TOPEKA, Kan. (AP) — A proposal designed to bring a state-owned casino to southeast Kansas cleared the state Legislature on Wednesday and is going to Gov. Sam Brownback.
The House approved a bill that lowers the investment required from a prospective developer for a southeast Kansas casino from $225 million to $50 million by a vote of 84-36. The measure also decreases an extra fee charged by the state to a developer to $5.5 million from $25 million.
The Senate approved the bill last week. Brownback has not said whether he’ll sign it, but the bill’s passage capped five years of work by southeast Kansas legislators.
“This will be a job-maker and bring more businesses in,” said Rep. Michael Houser, a Columbus Republican whose district includes the most likely site for a new casino in the state’s far southeast corner.
A 2007 law authorized one state-owned casino each in southeast Kansas and the Wichita, Dodge City and Kansas City areas. The Kansas Lottery owns the rights to the gambling but hires private developers to build and operate each casino, with the state claiming a share of the revenues.
Only one company initially showed an interest in a southeast Kansas casino: Penn National Gaming Inc., of Wyomissing, Pa. However, it walked away from its 2008 contract with the lottery, citing competition from a casino opened by the Quapaw Tribe of northeast Oklahoma. The casino sits so close to the state line that its parking lot is in Kansas.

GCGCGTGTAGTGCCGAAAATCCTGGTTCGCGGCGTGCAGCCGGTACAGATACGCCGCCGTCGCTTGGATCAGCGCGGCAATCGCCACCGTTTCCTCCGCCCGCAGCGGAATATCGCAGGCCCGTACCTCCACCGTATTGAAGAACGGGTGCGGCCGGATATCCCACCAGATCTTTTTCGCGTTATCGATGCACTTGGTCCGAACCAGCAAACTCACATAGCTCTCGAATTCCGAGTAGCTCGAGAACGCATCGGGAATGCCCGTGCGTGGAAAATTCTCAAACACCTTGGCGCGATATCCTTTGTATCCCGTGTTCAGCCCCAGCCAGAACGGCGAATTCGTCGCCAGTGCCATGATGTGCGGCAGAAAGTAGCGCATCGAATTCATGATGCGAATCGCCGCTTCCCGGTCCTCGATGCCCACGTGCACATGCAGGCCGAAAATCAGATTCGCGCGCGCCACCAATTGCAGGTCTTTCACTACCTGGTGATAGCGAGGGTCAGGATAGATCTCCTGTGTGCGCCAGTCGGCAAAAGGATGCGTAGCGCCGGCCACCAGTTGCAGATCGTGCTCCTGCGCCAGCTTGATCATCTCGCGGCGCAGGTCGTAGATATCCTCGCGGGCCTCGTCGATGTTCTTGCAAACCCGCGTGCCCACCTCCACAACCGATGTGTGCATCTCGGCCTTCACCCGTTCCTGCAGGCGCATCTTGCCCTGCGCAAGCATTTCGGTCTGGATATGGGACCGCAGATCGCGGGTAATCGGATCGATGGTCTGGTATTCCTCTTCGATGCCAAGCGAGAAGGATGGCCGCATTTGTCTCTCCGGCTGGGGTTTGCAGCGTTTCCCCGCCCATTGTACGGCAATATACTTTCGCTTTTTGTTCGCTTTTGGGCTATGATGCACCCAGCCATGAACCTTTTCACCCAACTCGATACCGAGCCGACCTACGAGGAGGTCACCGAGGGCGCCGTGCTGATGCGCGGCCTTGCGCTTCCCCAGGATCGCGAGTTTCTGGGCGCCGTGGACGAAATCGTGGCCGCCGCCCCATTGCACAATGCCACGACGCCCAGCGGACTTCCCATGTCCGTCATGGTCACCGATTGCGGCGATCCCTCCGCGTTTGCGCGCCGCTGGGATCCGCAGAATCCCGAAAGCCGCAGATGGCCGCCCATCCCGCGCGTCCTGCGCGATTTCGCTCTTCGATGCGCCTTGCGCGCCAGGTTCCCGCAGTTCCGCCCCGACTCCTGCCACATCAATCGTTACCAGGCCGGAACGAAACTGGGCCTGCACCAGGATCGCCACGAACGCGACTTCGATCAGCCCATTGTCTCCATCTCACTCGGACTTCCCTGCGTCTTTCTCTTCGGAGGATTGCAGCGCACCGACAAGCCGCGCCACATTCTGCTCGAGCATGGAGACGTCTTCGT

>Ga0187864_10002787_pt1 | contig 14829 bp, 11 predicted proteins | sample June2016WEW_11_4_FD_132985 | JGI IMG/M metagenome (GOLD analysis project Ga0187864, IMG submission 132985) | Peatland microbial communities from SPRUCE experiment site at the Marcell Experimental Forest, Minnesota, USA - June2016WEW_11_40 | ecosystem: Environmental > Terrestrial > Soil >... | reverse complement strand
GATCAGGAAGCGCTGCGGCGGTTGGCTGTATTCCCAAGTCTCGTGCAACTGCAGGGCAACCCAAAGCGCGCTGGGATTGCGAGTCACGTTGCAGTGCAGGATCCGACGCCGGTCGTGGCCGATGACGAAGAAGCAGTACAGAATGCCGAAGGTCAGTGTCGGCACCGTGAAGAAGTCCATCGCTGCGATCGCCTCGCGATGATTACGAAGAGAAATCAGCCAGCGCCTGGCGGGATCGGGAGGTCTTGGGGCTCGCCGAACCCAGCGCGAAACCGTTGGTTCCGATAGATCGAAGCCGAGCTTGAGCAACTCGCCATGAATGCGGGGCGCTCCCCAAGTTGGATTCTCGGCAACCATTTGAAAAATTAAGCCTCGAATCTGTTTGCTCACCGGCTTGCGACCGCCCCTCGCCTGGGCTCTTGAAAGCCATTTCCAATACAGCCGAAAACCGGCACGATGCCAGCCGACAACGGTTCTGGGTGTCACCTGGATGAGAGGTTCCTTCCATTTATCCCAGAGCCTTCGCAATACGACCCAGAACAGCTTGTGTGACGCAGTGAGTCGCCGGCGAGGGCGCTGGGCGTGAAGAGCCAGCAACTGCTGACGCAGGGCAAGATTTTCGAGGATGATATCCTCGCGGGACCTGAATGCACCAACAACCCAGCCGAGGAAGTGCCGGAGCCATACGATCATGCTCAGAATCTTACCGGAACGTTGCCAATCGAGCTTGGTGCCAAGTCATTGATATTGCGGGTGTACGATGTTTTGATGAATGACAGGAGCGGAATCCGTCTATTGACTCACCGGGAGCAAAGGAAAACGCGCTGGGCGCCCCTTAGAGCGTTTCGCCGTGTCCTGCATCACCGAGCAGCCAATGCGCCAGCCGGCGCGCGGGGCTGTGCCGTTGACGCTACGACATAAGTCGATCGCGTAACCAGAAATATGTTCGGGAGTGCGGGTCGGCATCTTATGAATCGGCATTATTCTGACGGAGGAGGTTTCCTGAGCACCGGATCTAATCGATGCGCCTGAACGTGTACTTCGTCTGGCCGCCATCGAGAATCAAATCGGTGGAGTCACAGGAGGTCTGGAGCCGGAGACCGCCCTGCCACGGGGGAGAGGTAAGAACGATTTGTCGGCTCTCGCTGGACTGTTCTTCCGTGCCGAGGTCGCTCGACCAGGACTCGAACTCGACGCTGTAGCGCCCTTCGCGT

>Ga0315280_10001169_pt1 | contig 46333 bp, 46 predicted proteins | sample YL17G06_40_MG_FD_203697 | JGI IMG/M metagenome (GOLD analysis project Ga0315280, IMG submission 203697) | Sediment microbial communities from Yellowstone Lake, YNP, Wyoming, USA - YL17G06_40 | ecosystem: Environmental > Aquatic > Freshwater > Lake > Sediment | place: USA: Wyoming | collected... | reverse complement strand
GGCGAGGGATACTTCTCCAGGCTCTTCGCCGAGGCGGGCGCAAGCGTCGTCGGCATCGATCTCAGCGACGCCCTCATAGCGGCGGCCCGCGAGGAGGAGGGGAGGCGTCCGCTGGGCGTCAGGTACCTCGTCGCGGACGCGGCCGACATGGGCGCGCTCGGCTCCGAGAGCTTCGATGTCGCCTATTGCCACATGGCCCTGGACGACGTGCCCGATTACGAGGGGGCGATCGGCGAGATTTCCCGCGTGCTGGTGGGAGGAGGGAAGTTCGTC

The Great Recession also dampened interest in a casino, and local officials and legislators have said the investment and fee required by law are too high.
Meanwhile, state-owned casinos opened south of Wichita and in Dodge City and Kansas City, heightening the frustrations of southeast Kansas officials who for years were among the most vocal supporters of expanded legalized gambling.
But during Wednesday’s brief House debate on the bill, one southeast Kansas lawmaker, Rep. Virgil Peck, a conservative Tyro Republican, was skeptical that developers would be interested in competing against multiple tribal casinos in Oklahoma, even with the lower investment requirement. He also said a new casino would hurt local businesses and increase the number of people with gambling addictions.
“If we want to increase social costs in southeast Kansas, you should vote for this,” Peck said.
Information on pro-casino bill: http://bit.ly/1mtVLcT
Kansas Legislature: http://www.kslegislature.org
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